This is the final model of the Guess the Time clock, as exhibited.
Friday, 6 August 2010
I intended the housing for the guess the time clock to be very simple, not over designed, just a shell that would fit the inner workings and have a clear, ergonomical form. The tilted facia enables the user to have a clearer view of the screen as well as easier use of the mounted keypad.
The choice to use wood as the base material was an aesthetic one as well as being easily attainable. I liked the contrast between the organic wood grain and the animated screen.
As colour had been a strong aesthetic throughout my project, I felt this was the obvious way to go with the guess the time clock. I would use colour as the accuracy indicator. Some way of showing the user how close they had guessed to the real time.
After establishing a structure of what I wanted the object to do, I then needed to find a way to apply it. A Flash animation seemed the simplest option, coding a digital clock face to change colour as the time was entered. As you typed in your guessed time, depending on how close to the real time you were, the digits would turn pinker for earlier or greener for later. So you would know if the digits turned this colour, you had guessed around 15 minutes later than the real time.
I then wanted to house this screen animation with a keyboard to create one object.
From the "What's the Time, Mr. Wolf" document, I found people took a certain enjoyment out of being able to guess at the time. There was a certain competitive edge to it amongst participants. I hadn't considered that the findings would be of interest to anyone but myself. However, all participants requested confirmation of their own accuracy and how it compared to others. Some wanted a second shot at it.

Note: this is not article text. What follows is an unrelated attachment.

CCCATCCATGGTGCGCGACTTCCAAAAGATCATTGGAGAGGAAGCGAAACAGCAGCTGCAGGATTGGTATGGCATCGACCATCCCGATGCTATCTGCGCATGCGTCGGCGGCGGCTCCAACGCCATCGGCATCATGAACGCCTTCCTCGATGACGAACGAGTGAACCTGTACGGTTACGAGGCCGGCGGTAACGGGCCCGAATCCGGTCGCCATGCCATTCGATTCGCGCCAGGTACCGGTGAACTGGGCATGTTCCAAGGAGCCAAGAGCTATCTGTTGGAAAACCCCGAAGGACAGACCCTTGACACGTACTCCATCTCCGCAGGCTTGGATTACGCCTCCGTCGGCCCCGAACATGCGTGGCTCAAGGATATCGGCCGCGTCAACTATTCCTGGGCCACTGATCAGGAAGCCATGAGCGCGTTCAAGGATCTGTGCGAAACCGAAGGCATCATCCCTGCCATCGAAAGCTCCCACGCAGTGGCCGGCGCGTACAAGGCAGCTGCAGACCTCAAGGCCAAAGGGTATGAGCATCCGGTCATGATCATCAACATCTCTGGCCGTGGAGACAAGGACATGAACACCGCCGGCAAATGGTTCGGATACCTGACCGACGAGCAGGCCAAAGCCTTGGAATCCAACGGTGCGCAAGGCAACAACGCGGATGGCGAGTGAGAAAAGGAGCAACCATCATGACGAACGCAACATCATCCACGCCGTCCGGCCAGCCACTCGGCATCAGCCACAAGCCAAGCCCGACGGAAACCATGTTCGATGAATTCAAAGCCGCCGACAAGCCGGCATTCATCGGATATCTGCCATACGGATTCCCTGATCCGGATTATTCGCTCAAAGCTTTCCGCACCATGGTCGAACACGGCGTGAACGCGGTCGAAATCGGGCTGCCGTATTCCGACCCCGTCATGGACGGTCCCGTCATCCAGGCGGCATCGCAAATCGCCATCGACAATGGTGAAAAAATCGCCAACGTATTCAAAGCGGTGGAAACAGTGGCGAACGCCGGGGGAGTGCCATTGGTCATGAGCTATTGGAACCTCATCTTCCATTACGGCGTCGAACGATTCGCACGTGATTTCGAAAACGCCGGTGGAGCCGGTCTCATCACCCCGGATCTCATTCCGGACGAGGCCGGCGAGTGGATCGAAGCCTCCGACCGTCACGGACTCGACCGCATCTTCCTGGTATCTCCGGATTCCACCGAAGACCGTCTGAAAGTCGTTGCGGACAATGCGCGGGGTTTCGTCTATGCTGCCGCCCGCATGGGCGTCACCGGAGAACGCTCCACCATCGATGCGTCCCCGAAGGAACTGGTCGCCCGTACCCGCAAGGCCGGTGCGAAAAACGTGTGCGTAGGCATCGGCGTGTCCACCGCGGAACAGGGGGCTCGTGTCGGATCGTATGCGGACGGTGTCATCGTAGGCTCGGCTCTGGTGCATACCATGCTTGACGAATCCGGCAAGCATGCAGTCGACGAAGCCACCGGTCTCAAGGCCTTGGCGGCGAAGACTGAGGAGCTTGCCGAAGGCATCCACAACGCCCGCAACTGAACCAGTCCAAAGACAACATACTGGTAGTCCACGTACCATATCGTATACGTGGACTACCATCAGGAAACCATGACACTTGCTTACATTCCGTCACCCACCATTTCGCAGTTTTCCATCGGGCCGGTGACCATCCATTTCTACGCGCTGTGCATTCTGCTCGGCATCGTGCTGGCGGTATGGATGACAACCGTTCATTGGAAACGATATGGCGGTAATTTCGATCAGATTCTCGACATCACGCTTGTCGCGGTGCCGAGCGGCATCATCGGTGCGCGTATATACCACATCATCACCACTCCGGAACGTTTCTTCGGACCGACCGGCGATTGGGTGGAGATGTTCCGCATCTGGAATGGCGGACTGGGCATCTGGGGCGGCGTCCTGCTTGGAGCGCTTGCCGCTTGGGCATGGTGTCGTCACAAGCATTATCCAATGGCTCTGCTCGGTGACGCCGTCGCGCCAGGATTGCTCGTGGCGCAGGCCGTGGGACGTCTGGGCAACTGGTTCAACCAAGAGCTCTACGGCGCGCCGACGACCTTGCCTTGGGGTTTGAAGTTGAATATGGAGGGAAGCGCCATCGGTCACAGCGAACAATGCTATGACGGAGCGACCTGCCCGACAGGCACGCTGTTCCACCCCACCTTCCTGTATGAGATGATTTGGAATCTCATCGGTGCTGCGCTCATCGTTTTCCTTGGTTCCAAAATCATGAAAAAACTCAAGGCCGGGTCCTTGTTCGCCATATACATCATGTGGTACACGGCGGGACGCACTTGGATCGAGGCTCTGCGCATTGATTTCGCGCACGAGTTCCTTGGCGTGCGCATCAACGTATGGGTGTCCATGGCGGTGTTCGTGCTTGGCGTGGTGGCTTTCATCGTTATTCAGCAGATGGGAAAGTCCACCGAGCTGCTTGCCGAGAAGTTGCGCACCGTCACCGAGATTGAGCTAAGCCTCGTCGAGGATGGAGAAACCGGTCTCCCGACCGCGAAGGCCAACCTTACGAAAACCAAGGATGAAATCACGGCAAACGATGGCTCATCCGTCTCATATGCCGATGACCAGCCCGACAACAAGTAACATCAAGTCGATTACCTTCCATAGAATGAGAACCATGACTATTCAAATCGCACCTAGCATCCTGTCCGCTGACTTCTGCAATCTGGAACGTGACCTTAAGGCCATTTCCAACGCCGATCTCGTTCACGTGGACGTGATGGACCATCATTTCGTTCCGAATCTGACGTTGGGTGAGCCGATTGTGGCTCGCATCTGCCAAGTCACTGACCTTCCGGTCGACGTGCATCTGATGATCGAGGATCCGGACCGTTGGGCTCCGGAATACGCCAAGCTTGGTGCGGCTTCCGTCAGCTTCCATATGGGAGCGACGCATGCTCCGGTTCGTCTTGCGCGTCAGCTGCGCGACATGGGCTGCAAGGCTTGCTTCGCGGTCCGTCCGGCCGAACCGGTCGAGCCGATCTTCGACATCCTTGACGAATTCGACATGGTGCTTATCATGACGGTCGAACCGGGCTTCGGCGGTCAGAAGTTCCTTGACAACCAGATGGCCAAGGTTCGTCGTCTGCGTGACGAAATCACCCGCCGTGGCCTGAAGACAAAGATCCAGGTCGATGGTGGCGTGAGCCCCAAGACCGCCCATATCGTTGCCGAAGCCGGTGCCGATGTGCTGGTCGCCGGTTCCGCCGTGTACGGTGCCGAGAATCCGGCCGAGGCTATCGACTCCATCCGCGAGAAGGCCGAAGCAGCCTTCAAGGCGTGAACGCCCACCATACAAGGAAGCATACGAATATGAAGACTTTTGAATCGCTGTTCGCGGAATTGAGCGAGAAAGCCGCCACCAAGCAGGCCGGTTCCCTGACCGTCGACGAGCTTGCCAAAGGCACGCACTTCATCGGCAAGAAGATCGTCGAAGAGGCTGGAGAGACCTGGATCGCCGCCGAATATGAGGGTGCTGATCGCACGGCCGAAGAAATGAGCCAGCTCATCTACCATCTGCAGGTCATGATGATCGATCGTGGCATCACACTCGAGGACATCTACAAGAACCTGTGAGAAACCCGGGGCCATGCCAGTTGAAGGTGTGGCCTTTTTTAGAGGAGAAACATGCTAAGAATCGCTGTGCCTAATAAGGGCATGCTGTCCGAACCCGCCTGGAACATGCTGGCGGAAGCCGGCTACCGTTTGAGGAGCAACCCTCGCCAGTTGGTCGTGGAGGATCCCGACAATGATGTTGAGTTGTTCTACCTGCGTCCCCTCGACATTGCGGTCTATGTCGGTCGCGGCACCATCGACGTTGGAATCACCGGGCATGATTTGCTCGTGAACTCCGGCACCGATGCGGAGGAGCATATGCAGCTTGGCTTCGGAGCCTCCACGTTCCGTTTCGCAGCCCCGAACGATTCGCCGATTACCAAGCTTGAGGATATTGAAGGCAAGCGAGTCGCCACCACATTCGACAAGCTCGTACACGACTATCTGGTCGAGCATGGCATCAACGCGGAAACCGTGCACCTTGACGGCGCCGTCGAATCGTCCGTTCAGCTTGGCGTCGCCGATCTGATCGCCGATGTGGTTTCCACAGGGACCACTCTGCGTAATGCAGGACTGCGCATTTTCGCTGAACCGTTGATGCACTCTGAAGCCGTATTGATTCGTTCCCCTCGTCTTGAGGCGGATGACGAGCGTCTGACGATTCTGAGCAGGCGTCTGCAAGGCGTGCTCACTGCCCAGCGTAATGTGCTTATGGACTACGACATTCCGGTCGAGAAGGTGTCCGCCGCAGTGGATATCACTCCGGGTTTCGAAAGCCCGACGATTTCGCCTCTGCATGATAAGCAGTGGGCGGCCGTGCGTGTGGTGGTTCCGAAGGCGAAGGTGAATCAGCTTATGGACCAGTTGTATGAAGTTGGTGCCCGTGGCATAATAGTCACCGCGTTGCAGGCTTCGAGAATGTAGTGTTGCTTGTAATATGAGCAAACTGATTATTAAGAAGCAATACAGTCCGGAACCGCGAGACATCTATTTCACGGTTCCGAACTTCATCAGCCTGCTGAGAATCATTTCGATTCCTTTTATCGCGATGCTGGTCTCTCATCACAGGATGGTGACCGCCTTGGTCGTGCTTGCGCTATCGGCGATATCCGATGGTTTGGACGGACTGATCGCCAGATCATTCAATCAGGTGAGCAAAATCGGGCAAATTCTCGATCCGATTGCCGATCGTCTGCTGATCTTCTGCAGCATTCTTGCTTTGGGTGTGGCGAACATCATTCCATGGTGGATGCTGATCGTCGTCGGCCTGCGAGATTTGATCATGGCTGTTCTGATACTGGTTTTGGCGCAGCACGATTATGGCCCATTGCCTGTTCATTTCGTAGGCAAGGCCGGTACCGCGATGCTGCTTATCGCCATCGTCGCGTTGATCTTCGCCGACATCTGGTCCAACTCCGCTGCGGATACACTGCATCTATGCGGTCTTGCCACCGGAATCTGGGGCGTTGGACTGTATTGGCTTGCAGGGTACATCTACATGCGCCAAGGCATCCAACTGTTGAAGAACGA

It began to uncover itself as a potential learning tool. It could be a way of gauging your own personal accuracy at guessing the time against the real time. If I could design a way to structure a built in accuracy indicator, the user could learn their own patterns and improve.
Could this remove the need for a standard clock?
I wanted to consider how this could work as a real world application. I decided it would need to expand from 2D into a working object.
This started out as a very basic level investigation into peoples relationship with clocks and time, as a construct. I wanted to see if there was a pattern or average in how accurately people were able to guess the time without the use of a clock.
I created this document to gather my findings aesthetically. The user was asked to guess the time (without cheating, thank you) by colouring in the appropriate digits.
The design was inspired from a project by Maarten Baas that considered how our measurement and understanding of time would be altered if we ourselves became the clock. (See it here)
Remember, wolves don't wear watches.